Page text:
Many songs have similarities. Who hasn’t gone, “Hey, that song sounds like this other song.” After all, there are only so many musical notes, scales, and sounds available to humans. However, some songs are . . . how do I put this . . . blatant and unapologetic copies of others songs. Here are some songs that, in my opinion (and, in some cases, the opinion of the courts) are ripped from other songs.
Disclaimer: These are all my opinions. Don’t sue me. I’m a writer and a student. Thus, I have no money.
1. Mayer Hawthorne “Your Easy Lovin’ Ain’t Pleasin’” (2009) and The Supremes’s “You Can’t Hurry Love” (1966)
This one is just ridiculous. The beginning, the bass line, the trumpets, the melody line, the drums, the tambourine—you didn’t even try to hide it did you, Mr. Hawthorne? Honestly, I don’t know why Hawthorne hasn’t been sued yet. Maybe “You Can’t Hurry Love” is so old that it is now considered part of the public domain. Who knows? Personally, I’ll take “You Can’t Hurry Love” over “Your Easy Lovin’ Ain’t Pleasin’” all day long.
2. Sam and Dave’s “Soul Man” (1967) and Sam and Dave’s “Hold On, I’m Comin’” (1966)
Well, I guess that it’s okay to copyright infringe on yourself . . . .
3. George Harrison’s “My Sweet Lord” (1971) and The Chiffons “He’s So Fine” (1962)
“My Sweet Lord” was George Harrison’s first solo single and, instead of getting praise, poor Harrison was slapped with a lawsuit by Bright Tunes Music Corporation for copyright infringement of “He’s So Fine.” In the end, the judge concluded that Harrison didn’t mean to copy “He’s So Fine,” but deemed that Harrison still had to pay $587,000.00 to Bright Tunes. You can read more here: “George Harrison vs Bright Tunes Music Corp.”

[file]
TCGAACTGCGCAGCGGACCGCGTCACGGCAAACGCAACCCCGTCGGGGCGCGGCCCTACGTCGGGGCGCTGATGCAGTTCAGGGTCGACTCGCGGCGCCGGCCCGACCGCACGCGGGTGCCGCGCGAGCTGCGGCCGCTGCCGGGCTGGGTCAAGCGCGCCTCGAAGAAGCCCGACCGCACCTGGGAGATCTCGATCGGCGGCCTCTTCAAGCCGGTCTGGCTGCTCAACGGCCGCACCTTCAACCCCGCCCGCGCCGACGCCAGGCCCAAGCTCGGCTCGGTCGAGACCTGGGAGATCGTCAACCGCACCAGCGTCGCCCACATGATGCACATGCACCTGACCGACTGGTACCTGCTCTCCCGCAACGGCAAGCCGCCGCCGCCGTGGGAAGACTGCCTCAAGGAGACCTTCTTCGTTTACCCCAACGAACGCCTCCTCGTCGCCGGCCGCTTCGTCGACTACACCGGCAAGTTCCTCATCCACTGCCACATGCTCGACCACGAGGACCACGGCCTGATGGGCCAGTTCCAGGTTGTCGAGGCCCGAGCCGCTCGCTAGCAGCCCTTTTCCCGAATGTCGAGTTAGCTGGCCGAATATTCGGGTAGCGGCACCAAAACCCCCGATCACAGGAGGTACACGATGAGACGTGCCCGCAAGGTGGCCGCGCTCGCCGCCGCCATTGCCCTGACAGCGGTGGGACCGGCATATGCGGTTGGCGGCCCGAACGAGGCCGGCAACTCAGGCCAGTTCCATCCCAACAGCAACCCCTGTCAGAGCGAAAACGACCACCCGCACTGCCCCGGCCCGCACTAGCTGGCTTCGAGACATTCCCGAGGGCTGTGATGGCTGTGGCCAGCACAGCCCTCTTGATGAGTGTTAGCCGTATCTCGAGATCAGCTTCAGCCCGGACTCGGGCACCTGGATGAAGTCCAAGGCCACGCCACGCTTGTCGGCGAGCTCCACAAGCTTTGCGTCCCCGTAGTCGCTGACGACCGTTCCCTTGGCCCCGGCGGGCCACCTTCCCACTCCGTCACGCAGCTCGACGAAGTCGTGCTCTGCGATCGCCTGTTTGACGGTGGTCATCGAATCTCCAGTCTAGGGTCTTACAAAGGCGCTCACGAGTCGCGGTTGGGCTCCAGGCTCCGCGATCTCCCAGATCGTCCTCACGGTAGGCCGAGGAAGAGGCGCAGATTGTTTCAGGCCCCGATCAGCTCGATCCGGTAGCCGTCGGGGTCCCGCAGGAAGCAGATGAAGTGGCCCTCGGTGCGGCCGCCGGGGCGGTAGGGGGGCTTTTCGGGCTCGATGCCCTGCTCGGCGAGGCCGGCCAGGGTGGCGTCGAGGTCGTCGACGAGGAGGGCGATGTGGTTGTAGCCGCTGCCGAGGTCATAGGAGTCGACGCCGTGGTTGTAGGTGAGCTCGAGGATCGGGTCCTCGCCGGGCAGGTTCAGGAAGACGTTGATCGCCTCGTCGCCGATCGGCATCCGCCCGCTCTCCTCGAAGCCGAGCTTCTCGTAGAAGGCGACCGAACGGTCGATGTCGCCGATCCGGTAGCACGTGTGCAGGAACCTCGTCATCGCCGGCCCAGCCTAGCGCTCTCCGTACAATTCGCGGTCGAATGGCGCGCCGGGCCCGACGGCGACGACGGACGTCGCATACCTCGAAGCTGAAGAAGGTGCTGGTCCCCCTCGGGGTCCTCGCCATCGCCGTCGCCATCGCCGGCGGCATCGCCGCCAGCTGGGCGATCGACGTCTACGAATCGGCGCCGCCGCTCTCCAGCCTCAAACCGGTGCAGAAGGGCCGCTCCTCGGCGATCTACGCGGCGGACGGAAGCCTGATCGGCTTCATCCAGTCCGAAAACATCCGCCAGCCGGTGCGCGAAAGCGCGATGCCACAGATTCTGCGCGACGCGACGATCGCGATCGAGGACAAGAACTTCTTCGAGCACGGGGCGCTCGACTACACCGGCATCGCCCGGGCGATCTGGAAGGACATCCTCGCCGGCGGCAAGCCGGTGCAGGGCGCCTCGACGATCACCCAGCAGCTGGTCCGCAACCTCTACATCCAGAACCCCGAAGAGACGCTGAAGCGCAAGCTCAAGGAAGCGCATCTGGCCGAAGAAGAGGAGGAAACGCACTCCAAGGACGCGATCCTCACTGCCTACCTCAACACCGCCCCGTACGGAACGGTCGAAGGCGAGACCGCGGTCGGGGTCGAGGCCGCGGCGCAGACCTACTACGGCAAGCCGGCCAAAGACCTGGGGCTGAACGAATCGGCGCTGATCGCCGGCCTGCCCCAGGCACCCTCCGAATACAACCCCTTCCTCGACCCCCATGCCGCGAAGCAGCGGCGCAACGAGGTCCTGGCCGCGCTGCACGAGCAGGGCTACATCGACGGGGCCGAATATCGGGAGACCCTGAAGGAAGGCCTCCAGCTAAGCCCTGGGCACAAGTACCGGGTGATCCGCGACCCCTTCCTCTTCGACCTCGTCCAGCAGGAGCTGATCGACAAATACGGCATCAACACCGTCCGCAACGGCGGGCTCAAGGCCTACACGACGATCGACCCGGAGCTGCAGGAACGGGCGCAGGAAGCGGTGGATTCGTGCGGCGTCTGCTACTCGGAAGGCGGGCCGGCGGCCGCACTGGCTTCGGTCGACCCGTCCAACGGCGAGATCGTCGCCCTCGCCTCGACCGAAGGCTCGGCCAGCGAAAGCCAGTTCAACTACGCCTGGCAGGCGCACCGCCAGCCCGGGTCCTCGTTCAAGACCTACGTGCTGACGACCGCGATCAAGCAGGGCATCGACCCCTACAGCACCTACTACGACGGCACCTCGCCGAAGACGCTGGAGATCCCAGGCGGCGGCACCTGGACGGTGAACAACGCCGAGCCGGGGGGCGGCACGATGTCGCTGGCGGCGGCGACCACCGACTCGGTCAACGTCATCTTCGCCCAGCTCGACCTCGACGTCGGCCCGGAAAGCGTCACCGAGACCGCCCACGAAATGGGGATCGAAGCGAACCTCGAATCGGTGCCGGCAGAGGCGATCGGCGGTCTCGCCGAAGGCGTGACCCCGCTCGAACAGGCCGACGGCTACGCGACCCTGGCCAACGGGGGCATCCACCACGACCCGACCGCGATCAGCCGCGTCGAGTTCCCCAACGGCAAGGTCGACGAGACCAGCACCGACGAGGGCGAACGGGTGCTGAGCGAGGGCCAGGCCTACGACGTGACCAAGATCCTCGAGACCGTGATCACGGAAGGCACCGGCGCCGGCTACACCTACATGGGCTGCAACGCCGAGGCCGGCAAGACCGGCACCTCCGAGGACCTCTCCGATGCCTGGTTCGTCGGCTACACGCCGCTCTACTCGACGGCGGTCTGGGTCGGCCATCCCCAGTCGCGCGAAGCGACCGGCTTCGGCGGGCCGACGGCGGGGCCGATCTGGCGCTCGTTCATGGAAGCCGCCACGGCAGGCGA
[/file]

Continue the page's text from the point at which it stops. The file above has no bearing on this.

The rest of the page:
4. Led Zeppelin’s “Stairway to Heaven” (1971) and Spirit’s “Taurus” (1968)
One of the most iconic songs of all time stolen from another band? *gasp* Spirit actually toured with Led Zeppelin back in the day, and the last surviving member of Spirit has filed a lawsuit against Led Zeppelin. If you listen to the beginning instrumental of “Taurus,” it becomes very hard to deny the similarities between that song’s guitar lick and the iconic guitar arpeggio in “Stairway to Heaven.” Okay, let’s be honest. It sounds pretty much lifted straight from “Taurus.” The melodies of the two songs are different, but, man, that guitar. It will be interesting to see what the courts decide. You can read more about the lawsuit here: “Spirit v. Led Zeppelin: Analysis of the ‘Stairway to Heaven’ Infringement Lawsuit.”
5. Vanilla Ice’s “Ice Ice Baby” (1990) and Queen & David Bowie’s “Under Pressure” (1981)
This one was so obvious that it is known as one of the most famous copyright infringements in music.
Vanilla Ice tried to deny the blatant ripping of “Under Pressure” in the clip below. Right. The bass lines are different. Sure, Mr. Vanilla Ice, sure.
6. John Mayer’s “Waiting on the World to Change” (2006) and Curtis Mayfield’s “People Get Ready” (1965)
Listen to the beginning melody line of each song. Methinks Mr. Mayer was influenced by/copied Curtis Mayfield’s “People Get Ready.” Although, if you’re going to copy an artist, you might as well copy one of the best.
I should say that music constantly influences other music, no matter the genre. In a way, music is one big human and global collaboration. Heck, Paul McCartney and John Lennon once said that they were hugely influenced by the American girl groups of the 1960s. However, there is a difference between giving a musical nod to an artist and music plagiarism. What are some songs that you think might be copies of other songs?